‘Dear God! he was thirsty, tongue swollen, lips cracked and if overused, bleeding. He had already drunk the fontal water and then vomited it over the nave’s sandstone floor unable to take the professional guilt of what he saw as blasphemy. The hours that he had spent in prayer when the world had changed, East versus West in a cacophony of blood & hatred, seemed a total waste of time now. Fr Lachlan reasoned that he would have been better off looting Aubrey’s Stores for supplies, and water.

Don’t think about water. Don’t think about it lapping gently at the shores of a frosty lake or dream about waterfalls where even the humid air could quench the cracked & arid landscape of his mouth.

That way lies madness.

Fr. Lachlan had removed his dog collar two days ago and burnt it, without ceremony or ritual, over the gas ring before that had run out too.

God seemed distant, unavailable and even mocking of his children. Religions had always jockeyed for position with random bloody moments in a general acceptance of each other until The Black Hammer group in Germany had fire-bombed 17 refugee camps all over Germany in a co-ordinated attack.

Three thousand, five hundred and sixty-five souls burned their way to heaven that day. Two hundred and thirty-four of them were children under fourteen.

The outpouring of sympathy from the world had done nothing to stem the tide of ‘us against them’ fury from the Muslim community. All the prayer hashtags and cute avatars with flags were seen as a cheap and tawdry sentiment. Easy to do from behind a computer screen, not easy to feel in the heart.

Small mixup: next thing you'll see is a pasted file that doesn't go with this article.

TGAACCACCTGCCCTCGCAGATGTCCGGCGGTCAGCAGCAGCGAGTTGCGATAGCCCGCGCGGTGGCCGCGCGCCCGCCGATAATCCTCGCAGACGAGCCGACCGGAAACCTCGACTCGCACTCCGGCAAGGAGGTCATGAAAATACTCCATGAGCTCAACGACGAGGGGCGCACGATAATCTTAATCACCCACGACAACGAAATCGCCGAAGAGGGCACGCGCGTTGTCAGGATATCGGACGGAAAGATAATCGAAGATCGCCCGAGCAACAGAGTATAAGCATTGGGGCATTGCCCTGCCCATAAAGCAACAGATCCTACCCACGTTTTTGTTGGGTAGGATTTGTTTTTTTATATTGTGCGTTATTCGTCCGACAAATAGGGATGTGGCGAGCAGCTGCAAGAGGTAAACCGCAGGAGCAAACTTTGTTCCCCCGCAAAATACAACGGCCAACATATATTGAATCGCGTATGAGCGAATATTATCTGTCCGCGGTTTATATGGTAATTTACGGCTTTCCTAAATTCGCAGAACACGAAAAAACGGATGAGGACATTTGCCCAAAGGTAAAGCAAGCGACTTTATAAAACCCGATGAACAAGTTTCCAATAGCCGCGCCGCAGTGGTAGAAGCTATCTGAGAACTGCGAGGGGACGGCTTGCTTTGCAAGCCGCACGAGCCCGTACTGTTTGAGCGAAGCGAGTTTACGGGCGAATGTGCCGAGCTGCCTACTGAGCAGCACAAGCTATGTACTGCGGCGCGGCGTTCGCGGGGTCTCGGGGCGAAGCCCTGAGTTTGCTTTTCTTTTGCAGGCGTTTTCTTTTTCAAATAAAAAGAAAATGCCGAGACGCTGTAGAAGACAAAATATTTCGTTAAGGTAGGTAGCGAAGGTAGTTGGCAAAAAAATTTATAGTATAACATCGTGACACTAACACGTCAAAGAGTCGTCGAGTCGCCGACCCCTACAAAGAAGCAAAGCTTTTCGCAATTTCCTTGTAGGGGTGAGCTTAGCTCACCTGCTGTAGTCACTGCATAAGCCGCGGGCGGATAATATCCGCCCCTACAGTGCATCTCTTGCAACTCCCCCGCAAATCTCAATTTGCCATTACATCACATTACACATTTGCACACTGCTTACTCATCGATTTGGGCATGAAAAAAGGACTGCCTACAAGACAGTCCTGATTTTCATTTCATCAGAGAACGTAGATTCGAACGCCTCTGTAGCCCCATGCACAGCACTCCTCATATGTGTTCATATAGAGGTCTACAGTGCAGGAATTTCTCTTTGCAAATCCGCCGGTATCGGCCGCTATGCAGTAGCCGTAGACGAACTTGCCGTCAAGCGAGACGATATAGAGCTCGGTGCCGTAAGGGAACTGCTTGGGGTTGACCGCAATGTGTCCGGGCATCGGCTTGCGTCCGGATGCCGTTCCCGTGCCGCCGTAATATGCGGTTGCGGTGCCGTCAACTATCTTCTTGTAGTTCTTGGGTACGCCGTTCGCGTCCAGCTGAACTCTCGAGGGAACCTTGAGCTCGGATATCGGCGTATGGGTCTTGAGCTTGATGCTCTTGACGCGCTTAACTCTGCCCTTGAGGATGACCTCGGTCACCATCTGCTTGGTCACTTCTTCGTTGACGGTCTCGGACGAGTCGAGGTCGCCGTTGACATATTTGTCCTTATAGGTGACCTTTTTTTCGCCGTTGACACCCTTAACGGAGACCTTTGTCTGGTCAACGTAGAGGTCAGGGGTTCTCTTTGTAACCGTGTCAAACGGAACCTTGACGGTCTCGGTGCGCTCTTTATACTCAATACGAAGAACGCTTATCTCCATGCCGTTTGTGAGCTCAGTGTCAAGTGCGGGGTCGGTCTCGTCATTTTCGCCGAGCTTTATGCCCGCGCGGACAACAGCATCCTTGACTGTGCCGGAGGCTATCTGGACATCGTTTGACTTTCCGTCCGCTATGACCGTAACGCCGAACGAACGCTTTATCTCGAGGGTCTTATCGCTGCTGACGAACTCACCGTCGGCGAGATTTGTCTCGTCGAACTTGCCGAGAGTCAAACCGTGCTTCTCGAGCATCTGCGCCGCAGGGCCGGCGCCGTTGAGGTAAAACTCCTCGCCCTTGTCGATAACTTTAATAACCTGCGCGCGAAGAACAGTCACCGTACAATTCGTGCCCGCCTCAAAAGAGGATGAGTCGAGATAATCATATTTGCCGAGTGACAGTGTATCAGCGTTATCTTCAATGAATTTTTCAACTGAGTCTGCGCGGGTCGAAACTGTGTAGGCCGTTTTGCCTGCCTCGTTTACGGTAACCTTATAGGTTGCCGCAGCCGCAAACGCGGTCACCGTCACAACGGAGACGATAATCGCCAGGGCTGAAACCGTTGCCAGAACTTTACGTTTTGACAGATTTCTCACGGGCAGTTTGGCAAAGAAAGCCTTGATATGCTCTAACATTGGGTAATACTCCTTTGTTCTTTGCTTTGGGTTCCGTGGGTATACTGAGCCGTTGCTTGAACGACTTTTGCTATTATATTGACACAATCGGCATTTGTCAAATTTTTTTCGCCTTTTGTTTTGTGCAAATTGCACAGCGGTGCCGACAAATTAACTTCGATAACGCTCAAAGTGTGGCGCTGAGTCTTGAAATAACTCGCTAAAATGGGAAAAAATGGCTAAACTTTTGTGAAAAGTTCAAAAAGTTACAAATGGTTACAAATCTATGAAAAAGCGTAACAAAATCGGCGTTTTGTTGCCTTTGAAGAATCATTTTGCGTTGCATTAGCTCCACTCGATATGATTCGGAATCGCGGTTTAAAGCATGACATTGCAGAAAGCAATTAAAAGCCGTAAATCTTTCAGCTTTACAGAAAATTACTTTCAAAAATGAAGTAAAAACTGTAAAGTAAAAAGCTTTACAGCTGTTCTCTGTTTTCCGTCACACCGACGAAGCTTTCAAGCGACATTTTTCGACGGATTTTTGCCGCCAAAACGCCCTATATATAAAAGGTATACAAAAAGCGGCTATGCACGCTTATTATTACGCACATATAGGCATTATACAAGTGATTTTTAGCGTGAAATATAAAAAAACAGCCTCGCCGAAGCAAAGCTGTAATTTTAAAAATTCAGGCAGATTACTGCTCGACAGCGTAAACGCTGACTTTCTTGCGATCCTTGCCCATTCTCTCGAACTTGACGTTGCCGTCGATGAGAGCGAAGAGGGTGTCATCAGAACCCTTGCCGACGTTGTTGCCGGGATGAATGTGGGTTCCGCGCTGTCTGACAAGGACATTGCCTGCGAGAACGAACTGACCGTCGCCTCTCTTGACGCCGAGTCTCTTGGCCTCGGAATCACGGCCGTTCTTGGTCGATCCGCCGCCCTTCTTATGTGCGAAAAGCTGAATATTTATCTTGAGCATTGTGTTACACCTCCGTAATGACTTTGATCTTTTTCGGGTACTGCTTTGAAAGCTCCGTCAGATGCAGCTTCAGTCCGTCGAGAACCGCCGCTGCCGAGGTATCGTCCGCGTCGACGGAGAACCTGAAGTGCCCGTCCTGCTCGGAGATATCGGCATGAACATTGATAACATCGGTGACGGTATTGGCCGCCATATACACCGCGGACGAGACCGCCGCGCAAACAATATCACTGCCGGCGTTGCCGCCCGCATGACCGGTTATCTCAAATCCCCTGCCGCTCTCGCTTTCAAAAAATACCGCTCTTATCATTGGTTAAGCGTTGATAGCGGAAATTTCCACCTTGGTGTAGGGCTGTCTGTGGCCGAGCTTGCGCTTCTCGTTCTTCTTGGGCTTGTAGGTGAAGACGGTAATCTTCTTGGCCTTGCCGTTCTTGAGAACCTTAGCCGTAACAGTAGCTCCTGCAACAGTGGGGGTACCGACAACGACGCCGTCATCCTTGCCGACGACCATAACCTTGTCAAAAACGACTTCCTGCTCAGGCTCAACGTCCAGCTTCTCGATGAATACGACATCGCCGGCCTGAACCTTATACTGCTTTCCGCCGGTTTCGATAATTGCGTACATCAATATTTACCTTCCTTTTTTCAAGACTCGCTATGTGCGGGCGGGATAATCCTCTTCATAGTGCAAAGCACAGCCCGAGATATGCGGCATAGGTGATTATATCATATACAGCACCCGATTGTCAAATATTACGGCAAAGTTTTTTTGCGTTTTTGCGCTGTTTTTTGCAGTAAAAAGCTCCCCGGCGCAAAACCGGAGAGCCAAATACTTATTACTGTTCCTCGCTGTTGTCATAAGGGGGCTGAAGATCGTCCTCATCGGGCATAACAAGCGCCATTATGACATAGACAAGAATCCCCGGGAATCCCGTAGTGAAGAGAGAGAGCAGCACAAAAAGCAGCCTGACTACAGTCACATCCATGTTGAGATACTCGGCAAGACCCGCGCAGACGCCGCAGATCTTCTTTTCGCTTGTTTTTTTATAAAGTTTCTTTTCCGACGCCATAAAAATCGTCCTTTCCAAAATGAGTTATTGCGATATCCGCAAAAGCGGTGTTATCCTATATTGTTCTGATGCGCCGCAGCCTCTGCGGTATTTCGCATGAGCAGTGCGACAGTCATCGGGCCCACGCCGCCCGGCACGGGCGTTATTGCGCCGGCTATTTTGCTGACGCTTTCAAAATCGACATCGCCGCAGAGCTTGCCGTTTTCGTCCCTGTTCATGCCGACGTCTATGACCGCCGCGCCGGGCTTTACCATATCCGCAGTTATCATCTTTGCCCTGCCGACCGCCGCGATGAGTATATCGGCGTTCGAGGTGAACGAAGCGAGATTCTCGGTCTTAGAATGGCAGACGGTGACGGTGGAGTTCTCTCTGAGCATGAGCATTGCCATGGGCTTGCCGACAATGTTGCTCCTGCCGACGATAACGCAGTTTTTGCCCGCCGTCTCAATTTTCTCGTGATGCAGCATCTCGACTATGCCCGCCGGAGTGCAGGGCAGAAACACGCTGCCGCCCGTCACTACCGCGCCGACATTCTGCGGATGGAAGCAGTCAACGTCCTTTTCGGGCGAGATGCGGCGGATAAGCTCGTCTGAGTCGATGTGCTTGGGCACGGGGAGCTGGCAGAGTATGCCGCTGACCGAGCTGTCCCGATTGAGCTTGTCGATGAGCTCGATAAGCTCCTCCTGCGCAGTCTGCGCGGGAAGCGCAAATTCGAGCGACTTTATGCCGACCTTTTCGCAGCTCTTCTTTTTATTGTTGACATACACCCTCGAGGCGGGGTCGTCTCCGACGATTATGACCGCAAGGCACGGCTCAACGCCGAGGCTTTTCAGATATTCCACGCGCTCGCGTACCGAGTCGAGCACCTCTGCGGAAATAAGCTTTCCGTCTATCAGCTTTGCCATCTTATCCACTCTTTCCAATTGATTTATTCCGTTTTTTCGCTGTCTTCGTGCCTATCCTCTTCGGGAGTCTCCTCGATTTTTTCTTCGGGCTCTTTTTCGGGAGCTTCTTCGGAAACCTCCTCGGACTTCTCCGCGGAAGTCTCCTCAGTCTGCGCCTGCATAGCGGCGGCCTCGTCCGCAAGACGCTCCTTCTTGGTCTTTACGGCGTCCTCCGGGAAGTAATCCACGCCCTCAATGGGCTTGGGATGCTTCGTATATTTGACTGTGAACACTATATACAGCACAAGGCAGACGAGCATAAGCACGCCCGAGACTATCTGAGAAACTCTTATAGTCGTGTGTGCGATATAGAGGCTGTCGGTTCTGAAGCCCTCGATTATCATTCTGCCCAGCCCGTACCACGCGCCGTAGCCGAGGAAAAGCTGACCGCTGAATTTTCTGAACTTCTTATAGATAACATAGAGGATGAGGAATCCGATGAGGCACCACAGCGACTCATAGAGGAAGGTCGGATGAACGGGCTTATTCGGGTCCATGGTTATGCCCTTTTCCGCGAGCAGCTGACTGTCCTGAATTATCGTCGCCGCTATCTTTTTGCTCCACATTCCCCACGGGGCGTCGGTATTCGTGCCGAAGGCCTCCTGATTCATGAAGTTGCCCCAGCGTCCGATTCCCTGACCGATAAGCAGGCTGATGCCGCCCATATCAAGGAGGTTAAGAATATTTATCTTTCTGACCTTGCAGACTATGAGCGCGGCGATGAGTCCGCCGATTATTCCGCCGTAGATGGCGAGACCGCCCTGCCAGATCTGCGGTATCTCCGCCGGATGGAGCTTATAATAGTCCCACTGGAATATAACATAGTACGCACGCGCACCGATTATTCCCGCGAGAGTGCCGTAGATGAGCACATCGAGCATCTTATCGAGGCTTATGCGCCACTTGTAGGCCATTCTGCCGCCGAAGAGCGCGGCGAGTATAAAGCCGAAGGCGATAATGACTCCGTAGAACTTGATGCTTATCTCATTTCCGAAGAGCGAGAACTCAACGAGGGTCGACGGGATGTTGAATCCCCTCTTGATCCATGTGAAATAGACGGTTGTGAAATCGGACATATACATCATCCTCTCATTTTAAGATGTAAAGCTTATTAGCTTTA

From then it just got worse.

The ‘Jungle’ at Calais was surrounded and as a huge army under the banner of ‘Christ’s Soldiers’ hacked their way through the flesh and faith of every single migrant there. Initially, the far right were blamed but later it came to light that policemen, soldiers, politicians, doctors, mothers, fathers and even a three Bishops had been very active parts of that massacre.

Then came the bombings of Catholic Primary Schools in Southern Ireland and so much weeping and outrage that Fr. Lachlan thought he would drown during confession. And the ‘boom’ after North Korea had joined the party, in that sullen teenage attitude that it had perfected.

After that, it was hellfire and incident after brutal incident all over the world with cannibalism almost acceptable after the food ran out.

The attacks at the door were from an all female Jihadi Group that had once been called Muslim Mother’s For Peace until their Mosque was pipe-bombed and their Iman, crucified to hastily erected wooden stakes in the pale, lemon scented dawn.